Creating a Door Frame: The door frame should be built using the same principles of strength and squareness. Reinforce the door area with additional timber bracing, ensuring that it remains well aligned with the rest of the structure.
Final Checks: Walk around the frame and double-check every joint, every screw, and ensure that all braces are tight and secure. Make any adjustments as needed.
Remember, your frame is not just a structure; it’s the backbone of your chicken run.
Taking the time to measure twice, cut once, and double-checking all your work will pay off in the end with a chicken run that will stand the test of time and keep your chickens safe from predators. As Abraham Lincoln wisely said:
“Give me six hours to chop down a tree and I will spend the first four sharpening the axe.”
Attaching the Mesh
Cutting the Mesh: Measure and cut the galvanised steel mesh with wire cutters. Always wear gloves to protect your hands from sharp edges. There are a lot of wires in this structure so do take care not to cut the back of your hands.
Securing the Mesh to the Frame: Start at one corner and use a staple gun to attach the mesh onto the frame. Ensure the mesh is taut to prevent any sagging.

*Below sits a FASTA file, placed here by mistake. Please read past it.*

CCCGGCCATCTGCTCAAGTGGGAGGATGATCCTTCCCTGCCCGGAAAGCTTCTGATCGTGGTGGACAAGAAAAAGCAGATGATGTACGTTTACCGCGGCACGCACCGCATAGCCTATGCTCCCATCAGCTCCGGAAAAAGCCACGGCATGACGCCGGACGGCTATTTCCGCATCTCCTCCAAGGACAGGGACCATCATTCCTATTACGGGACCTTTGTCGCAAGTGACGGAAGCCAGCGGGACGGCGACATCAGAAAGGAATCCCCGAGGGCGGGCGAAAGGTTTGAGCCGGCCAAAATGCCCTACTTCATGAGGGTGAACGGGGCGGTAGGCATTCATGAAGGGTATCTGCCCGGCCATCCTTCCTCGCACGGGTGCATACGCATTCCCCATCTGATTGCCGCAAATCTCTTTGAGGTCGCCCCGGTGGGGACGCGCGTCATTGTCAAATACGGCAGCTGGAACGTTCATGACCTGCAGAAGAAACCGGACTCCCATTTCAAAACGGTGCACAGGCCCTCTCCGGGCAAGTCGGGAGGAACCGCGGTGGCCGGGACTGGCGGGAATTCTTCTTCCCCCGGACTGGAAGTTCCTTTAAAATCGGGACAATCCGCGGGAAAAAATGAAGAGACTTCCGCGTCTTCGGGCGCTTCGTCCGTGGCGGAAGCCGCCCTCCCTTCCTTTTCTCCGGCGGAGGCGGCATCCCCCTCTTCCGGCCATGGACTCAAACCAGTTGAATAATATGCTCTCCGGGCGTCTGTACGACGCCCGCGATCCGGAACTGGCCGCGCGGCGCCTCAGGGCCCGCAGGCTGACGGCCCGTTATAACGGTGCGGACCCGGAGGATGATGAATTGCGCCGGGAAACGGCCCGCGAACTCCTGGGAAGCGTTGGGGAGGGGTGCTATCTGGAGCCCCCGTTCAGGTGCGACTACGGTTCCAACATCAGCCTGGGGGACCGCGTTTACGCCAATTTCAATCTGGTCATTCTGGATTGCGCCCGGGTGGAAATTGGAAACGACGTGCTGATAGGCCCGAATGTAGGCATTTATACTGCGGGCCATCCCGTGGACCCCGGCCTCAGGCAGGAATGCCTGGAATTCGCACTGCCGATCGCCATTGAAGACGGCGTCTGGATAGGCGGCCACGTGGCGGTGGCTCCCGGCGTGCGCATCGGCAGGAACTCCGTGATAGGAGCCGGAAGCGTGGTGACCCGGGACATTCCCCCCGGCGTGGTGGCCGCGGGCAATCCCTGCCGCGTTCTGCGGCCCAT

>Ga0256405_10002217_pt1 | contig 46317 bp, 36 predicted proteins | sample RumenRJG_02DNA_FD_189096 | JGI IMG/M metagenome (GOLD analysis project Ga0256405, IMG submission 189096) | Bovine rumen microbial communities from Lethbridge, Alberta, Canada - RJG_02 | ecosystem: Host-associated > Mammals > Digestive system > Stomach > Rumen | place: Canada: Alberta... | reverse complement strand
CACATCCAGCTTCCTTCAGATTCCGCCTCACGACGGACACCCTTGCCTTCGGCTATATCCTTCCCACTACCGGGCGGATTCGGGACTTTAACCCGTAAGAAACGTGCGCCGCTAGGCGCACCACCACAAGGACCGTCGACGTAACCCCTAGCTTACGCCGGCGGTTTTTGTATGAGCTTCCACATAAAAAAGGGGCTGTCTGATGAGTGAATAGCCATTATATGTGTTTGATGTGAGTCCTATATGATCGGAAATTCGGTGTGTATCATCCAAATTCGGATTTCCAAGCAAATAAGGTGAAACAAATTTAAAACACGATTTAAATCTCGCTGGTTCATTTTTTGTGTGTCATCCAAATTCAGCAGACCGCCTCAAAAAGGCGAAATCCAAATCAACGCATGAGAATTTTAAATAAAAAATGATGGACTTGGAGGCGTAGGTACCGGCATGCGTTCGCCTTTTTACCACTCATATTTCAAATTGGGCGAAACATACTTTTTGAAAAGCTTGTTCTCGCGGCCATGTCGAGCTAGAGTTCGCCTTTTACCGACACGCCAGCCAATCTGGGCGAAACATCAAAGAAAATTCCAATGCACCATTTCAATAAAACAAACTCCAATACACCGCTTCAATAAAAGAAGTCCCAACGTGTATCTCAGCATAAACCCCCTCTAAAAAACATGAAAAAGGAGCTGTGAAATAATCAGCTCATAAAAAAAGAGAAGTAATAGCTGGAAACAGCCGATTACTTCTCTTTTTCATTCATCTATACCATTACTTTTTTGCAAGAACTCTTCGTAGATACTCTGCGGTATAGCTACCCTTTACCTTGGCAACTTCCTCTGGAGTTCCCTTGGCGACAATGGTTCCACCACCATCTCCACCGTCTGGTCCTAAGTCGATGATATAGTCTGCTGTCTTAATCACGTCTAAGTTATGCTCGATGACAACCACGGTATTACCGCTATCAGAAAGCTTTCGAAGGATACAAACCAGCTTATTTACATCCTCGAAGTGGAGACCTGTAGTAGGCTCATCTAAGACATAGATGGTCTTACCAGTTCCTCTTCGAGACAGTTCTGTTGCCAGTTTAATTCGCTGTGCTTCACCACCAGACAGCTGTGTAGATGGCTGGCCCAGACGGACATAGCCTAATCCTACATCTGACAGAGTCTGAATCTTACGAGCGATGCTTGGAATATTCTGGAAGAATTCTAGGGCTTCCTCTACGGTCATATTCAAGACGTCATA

Creating a Predator-Proof Foundation
The Risk Below: Predators can dig, so it’s essential to secure the base of your chicken run. Burying the mesh at least 30 centimetres underground will discourage digging.
Our advise is to use chicken wire above ground, and a heavier mesh below to prevent digging animals.
Installing an Underground Barrier: Dig a trench around the perimeter and lay the mesh flat into it before backfilling the soil. This creates an underground barrier that’s difficult for predators to bypass.
We used 1/2″ welded mesh on our own structure. This has proven to be perfect for the task.
Adding the Roof
To Roof or Not to Roof: While not always necessary, a roof can provide additional protection from climbing predators and aerial threats like birds of prey.